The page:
Being a successful creative entrepreneur means balancing your learning between art and business. If you’re too heavy on either side, you’ll find yourself struggling to make it all work.
Hire out tasks that kill your creativity
There are certain tasks that just bog you down and make you feel less creative.
Maybe balancing the books every month makes you want to curl up in a ball under your desk and cry. I can understand if managing client contracts wakes you up at night in a cold sweat.
But no one said you have to do everything in your business.
If something is bogging you down creatively, hire it out. There are people in this world who thrive on the very tasks that you hate. And many of them will do it for you at a reasonable price.
Plus, imagine: if you’re hiring out all of these tasks to other people, it’ll free you up to do two important things:
- Think strategically about your business.
- Do the daily work that most lights you up inside.
Both of these are absolutely critical to success.
Here are a few more articles to help you with the process of hiring out:
- Confession: I’m a web designer. I outsourced my HTML. Here’s what I learned.
- 7 Ways to save startup costs (that I wish I did 10 years ago!)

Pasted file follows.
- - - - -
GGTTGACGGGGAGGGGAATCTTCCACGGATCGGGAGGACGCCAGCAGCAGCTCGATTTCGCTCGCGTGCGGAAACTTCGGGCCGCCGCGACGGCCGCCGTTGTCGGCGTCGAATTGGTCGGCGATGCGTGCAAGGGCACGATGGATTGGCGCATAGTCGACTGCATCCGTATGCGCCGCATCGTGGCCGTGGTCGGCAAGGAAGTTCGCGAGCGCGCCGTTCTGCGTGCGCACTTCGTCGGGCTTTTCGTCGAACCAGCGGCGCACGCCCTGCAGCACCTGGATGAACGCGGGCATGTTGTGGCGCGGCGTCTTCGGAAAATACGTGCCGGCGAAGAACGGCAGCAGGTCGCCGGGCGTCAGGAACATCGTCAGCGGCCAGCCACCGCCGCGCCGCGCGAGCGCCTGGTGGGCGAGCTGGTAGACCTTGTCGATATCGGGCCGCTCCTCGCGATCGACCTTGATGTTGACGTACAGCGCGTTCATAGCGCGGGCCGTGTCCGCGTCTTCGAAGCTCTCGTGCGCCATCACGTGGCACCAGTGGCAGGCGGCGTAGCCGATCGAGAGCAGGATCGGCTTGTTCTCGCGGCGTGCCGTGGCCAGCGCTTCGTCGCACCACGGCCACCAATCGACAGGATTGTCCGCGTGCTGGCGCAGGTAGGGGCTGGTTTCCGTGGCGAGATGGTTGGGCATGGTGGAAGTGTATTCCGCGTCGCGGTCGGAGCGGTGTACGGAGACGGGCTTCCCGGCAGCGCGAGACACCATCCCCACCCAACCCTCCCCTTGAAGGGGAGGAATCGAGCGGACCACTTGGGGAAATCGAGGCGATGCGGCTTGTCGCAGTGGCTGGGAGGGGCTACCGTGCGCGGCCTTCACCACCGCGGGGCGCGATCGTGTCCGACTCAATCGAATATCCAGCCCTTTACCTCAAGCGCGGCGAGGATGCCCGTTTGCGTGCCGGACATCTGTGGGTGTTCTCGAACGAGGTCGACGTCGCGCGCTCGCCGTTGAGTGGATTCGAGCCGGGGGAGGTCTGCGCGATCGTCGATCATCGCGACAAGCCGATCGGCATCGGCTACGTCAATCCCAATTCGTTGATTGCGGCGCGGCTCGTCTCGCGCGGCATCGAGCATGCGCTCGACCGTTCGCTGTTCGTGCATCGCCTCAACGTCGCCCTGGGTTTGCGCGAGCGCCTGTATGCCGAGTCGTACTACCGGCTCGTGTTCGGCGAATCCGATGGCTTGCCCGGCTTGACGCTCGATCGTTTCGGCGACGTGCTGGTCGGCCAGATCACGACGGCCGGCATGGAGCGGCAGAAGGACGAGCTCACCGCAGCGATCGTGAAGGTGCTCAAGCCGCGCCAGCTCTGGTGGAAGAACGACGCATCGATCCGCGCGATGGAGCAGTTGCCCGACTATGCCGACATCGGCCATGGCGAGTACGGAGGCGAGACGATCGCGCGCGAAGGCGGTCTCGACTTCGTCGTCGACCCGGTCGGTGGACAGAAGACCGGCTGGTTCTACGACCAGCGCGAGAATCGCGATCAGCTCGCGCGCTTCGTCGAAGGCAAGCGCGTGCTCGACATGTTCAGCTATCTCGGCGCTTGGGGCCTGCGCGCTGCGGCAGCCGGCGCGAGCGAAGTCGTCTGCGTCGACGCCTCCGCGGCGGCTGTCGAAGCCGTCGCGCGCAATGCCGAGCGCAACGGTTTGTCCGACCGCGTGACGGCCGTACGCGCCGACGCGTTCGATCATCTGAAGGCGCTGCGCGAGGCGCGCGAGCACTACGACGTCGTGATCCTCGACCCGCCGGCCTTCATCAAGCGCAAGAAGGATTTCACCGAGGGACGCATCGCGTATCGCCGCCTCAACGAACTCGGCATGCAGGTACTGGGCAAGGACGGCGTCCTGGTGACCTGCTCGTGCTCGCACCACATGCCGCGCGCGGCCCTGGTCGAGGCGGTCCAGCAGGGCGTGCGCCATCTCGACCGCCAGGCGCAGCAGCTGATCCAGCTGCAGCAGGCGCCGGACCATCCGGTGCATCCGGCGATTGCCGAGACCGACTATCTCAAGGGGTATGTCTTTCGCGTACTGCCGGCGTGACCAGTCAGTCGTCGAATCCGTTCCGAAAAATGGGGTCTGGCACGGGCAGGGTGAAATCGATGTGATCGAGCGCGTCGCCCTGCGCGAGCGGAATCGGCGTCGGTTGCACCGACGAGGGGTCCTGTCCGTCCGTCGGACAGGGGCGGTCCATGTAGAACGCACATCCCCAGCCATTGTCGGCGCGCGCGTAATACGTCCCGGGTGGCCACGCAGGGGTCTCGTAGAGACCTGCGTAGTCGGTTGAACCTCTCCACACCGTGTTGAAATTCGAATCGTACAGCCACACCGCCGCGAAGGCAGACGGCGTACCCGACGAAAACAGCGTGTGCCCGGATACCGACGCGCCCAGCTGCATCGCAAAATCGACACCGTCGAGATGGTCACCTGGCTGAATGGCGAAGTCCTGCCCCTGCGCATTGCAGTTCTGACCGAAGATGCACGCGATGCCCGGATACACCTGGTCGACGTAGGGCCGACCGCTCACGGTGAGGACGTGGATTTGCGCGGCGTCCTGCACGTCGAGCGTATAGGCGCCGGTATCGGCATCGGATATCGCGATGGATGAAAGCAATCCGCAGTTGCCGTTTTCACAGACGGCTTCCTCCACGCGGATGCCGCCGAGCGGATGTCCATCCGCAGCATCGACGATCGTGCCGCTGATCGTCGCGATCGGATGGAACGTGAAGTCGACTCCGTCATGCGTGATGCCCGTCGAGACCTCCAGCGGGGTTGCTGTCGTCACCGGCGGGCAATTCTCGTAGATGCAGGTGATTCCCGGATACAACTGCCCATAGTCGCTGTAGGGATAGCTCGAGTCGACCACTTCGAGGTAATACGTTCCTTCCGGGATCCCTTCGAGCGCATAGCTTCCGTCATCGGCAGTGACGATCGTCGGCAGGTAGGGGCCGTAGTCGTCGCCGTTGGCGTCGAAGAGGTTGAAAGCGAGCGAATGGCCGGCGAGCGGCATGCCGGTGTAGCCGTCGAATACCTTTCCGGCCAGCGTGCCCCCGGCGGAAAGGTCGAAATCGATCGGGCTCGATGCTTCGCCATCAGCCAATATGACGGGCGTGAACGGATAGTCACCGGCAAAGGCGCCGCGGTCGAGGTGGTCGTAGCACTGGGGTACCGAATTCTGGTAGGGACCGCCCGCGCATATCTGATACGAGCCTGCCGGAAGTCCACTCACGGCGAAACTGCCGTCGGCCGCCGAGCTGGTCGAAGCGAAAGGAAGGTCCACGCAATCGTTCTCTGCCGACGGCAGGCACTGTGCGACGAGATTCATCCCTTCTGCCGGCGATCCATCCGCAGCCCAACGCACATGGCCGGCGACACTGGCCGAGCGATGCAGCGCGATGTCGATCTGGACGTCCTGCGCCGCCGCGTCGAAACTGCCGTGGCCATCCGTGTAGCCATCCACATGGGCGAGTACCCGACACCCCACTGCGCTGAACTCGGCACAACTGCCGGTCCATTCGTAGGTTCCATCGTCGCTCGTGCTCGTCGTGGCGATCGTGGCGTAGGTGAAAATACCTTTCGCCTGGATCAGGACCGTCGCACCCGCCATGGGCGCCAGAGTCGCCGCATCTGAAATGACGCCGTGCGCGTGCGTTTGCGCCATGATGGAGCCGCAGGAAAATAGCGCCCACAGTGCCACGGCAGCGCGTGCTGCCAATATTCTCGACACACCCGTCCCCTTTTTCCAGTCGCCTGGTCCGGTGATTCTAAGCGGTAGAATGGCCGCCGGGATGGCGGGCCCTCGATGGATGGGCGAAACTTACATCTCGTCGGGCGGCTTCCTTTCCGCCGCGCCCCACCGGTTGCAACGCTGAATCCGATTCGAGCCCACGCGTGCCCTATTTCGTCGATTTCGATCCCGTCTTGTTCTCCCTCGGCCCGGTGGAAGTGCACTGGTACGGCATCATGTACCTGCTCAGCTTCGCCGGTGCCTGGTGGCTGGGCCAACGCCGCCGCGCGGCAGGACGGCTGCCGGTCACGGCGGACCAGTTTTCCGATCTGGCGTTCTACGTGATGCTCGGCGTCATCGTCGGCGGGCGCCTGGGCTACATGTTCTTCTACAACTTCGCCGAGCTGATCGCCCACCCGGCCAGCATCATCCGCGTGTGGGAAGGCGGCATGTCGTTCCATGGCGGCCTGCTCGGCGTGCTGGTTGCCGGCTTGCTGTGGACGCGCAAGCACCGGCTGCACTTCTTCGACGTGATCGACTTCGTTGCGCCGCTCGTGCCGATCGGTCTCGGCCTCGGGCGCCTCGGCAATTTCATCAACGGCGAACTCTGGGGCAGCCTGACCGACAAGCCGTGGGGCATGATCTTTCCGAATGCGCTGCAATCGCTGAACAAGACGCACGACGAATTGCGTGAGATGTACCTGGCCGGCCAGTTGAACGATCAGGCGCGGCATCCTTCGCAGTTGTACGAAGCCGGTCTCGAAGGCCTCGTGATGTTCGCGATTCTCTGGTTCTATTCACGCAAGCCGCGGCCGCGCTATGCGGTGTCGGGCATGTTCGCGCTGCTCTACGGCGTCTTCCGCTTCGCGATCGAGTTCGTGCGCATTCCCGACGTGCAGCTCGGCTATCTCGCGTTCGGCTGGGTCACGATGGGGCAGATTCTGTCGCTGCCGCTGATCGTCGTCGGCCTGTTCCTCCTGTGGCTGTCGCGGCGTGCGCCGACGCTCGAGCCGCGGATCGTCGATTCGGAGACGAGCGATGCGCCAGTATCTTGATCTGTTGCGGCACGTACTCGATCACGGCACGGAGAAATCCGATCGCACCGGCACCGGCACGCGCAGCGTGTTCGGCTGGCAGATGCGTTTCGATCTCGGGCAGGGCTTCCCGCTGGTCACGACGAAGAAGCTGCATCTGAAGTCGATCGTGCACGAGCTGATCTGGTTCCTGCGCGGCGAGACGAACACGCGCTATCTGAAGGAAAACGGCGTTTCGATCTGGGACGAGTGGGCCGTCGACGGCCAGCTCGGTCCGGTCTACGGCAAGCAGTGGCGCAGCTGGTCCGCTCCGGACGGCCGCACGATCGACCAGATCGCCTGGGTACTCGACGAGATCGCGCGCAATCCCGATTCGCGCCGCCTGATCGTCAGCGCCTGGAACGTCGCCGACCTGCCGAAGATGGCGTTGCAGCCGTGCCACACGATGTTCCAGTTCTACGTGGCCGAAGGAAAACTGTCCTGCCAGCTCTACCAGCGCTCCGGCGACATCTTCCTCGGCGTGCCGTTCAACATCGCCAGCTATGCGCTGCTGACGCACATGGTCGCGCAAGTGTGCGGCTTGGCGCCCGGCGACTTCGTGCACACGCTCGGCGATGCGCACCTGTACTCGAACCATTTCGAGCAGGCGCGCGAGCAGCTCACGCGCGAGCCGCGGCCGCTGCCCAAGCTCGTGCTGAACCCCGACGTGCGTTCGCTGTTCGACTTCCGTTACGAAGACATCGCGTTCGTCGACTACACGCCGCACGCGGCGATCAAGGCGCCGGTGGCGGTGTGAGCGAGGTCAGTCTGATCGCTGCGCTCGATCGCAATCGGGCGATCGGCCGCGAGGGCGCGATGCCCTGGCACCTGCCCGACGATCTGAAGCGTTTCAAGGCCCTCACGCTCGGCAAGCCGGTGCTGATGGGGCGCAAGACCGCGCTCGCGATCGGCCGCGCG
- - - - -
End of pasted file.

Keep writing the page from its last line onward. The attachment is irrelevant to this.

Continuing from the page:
- 8 Ways to build your business fast with $4 per day (the cost of a daily coffee)
- Overwhelmed Designers, Lighten Your Workload by Outsourcing
- Building your freelance design business by outsourcing
- How to give yourself a promotion as a freelancer
Work with people who “get” your creative side
Nothing’s worse than working with a client you just doesn’t “get it.” This idea is so misunderstood, in fact, I attribute the entire “clients from hell” movement to it(which, by the way, don’t get sucked in. It’s a black hole you’ll never escape).
Think about it.
What are the most common complaints creative people have about their clients?
Poor decisions in the creative process. (Think: “He wants the logo bigger,” “She says there’s too much white space,” or “They want to see the other side of the elephant.”)
And while part of the job description as a creative entrepreneur is to deal with the stresses of the creative process, it can be minimized.
You’ll need to perfect your client-finding strategy and ensure you only work with clients that “get” you and your creative process.
Here are a few ways to do that:
- My 9-Step Guide To Attracting “A”-level freelance clients
- Want to be a happy designer? Fire 80% of your clients
- The right way to turn down new freelance clients
- The real reason clients ask crazy, ridiculous things of you
Don’t lose sight of the “why”
Finally, above all, don’t forget why you do the work you do.
While you’re probably interested in the money and business side of it all, you probably started down your path of creativity for the love of the art.
Don’t lose that.
Sometimes you’ll make decisions that your entrepreneurial side doesn’t understand. You’ll choose not to hire something difficult out to someone else, or you’ll spend more time on inspirational web sites than on business sites.
In that moment, you’re connecting with your inner four-year-old. And, like I said, we all could use a little more of that once in a while.